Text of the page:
Michael Neill, Putting History to the Question: Power, Politics, and Society in English Renaissance Drama. New York: Columbia UP, 2000. xvi+527pp. ISBN 0 231 11332 3 Cloth, 0 231 1133 1 Paper.
Ivic, Christopher. "Review of Michael Neill, Putting History to the Question: Power, Politics, and Society in English Renaissance Drama." Early Modern Literary Studies 9.1 (May, 2003): 15.1-6 <URL: http://purl.oclc.org/emls/09-1/ivicrev.html>.
Much of Michael Neill's Putting History to the Question will be familiar to its readers: only one of the book's fifteen chapters is published for the first time. The reader who returns to Neill's collected essays, however, will find in them a coherent and compelling vision of English Renaissance drama, a vision that comes across forcefully when one reads these essays as a whole. While Neill doesn't presume to present a totalizing vision of the "early modern stage," his comprehensive approach (including chapters on Fletcher, Massinger, and Middleton) offers his readers a fuller and richer portrait of the early modern stage as well as the social and cultural discourses that informed its playwrights, actors, and theatregoers.
One of this book's many strengths is its attention to various writers and texts--both dramatic and non-dramatic, literary and non-literary. Shakespeare is definitely the centerpiece, but by no means do his plays dominate the discussion. In many of the essays, discussions of Shakespeare's plays are accompanied by references to many non-Shakespearean plays. If these references to numerous plays give the impression of underdeveloped analyses, it should be pointed out that Neill is less interested in readings of individual plays than the recovery of the social, political, and cultural milieu in which these plays were written and performed: his interest, then, lies in the ideas incorporated and interrogated on stage. Take, for example, the one unpublished chapter, "'The Exact Map or Discovery of Human Affairs': Shakespeare and the Plotting of History." In this chapter, Neill references Shakespeare's 1 and 2 Henry IV, Antony and Cleopatra, Troilus and Cressida, Henry V, Richard II, Richard III, and The Tempest (Marlowe's Tamburlaine also makes an appearance). He also discusses, among other texts, Spenser's The Faerie Queene, Speed's Theater of the Empire of Great Britain, and Weever's Ancient Funerall Monuments. Guided by these texts, Neill displays a remarkable ability to immerse himself in Renaissance ways of thinking, and he does so to foreground the complexity of Renaissance thought. The central argument of this chapter is that the plotting of history, especially national history, bears witness to a "newly spatialized sense of the past that helped to make history the powerful ideological weapon it was to become" (379). In its concern with both the making of cultural narratives and their ideological legacies, this chapter exemplifies Neill's ability to read these plays in relation to early and post modern culture. This is most evident in the conclusion, where Neill turns to The Tempest: "Shakespeare's discovery play [. . .] an elaborate prophetic fantasy on colonial encounter and its imperial aftermath" (390). While the product of early coloniality, the imperial aftermath of The Tempest is no tale of colonial consolidation. Rather, the play, Neill notes, "contains within itself the seeds of the counternarrative that will become Aimé Césaire's reclamation of Calibanic history, Une Tempête (393).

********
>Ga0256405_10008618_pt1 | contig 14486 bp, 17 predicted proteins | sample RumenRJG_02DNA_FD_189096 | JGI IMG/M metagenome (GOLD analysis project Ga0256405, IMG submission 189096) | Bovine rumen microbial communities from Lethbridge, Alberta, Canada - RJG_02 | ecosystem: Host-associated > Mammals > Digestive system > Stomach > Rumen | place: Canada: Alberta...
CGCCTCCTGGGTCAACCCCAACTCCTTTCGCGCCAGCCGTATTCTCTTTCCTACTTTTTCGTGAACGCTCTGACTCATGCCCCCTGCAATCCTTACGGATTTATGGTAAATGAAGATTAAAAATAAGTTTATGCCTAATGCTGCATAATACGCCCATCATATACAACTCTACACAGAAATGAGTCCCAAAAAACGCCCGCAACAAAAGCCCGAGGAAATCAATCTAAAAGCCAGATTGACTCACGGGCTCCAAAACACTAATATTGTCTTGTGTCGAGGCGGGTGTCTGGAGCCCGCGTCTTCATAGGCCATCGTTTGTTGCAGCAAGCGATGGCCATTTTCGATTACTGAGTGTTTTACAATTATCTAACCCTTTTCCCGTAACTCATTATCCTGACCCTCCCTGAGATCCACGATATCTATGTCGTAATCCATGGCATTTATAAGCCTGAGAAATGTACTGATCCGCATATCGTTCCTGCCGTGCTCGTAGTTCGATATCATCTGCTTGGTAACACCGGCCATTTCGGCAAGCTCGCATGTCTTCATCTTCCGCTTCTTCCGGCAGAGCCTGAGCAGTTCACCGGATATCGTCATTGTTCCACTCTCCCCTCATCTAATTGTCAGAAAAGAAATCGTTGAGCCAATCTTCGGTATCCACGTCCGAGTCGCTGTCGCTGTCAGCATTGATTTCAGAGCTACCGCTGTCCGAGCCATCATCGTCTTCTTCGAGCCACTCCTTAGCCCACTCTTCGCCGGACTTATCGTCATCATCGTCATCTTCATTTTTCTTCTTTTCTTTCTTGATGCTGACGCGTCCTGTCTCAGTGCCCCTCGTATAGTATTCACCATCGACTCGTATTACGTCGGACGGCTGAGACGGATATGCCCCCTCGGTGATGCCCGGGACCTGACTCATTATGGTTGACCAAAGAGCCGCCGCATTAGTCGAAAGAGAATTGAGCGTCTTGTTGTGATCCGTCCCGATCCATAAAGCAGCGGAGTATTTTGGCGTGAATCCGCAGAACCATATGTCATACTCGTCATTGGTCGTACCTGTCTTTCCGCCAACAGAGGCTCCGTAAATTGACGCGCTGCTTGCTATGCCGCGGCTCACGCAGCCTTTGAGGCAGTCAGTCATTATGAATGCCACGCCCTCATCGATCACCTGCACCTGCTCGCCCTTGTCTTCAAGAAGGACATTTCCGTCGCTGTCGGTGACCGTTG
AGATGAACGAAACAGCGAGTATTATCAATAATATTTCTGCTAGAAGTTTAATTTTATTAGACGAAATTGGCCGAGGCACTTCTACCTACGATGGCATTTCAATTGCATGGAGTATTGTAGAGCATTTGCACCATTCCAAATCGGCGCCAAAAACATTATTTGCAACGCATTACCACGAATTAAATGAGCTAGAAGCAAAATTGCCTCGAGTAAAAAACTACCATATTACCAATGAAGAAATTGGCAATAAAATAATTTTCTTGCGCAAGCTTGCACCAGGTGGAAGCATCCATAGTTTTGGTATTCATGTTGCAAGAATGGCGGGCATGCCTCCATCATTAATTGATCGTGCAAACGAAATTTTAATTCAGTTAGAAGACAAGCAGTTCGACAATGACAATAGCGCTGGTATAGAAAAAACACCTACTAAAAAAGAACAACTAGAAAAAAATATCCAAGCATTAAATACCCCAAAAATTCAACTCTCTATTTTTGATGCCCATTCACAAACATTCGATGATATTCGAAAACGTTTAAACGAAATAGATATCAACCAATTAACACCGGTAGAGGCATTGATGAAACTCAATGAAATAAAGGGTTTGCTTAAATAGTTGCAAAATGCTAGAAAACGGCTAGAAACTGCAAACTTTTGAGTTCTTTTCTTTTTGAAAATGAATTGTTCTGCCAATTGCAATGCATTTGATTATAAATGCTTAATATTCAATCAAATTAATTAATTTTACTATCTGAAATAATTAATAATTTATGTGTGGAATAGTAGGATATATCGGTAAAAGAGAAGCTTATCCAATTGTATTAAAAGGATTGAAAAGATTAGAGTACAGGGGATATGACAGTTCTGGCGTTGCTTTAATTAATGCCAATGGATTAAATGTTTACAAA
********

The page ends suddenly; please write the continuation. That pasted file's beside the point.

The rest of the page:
Putting History to the Question is divided into two sections: seven essays appear under the title "The Stage and Social Order"; eight appear under the title "Race, Nation, Empire." Central to the first section are social relations as they were enacted on the early modern stage. This is particularly evident in the opening chapter, which focuses on master-servant relations in a range of texts-Shakespearean and non-Shakespearean, late sixteenth century to early eighteenth century-which "were responding to shifts in the ideology and material conditions of service that were of some importance in the early modern transformation of social order" (14). Neill is particularly deft at tracing the ways in which the theatre (so dependent on a master's patronage) responded to these changes, and he does so in a manner that sheds light on a number of plays. Attending briefly to the centrality of servitude in The Tempest--a play, we are reminded, which is so often read as an allegory of colonial rebellion--Neill refreshingly invites his readers to reconsider this play as "the domestic treason of a servant monster" (21). That Neill elsewhere speaks of The Tempest as "Shakespeare's profoundly ambivalent drama of colonization" (135) should not be read as a contradiction. For Neill, Caliban is an overdetermined subject: at once slave, native, and bastard. This is just one of the many examples of Neill's treatment of a particular play in different, though not unrelated chapters, and it highlights the many productive intersections within the book.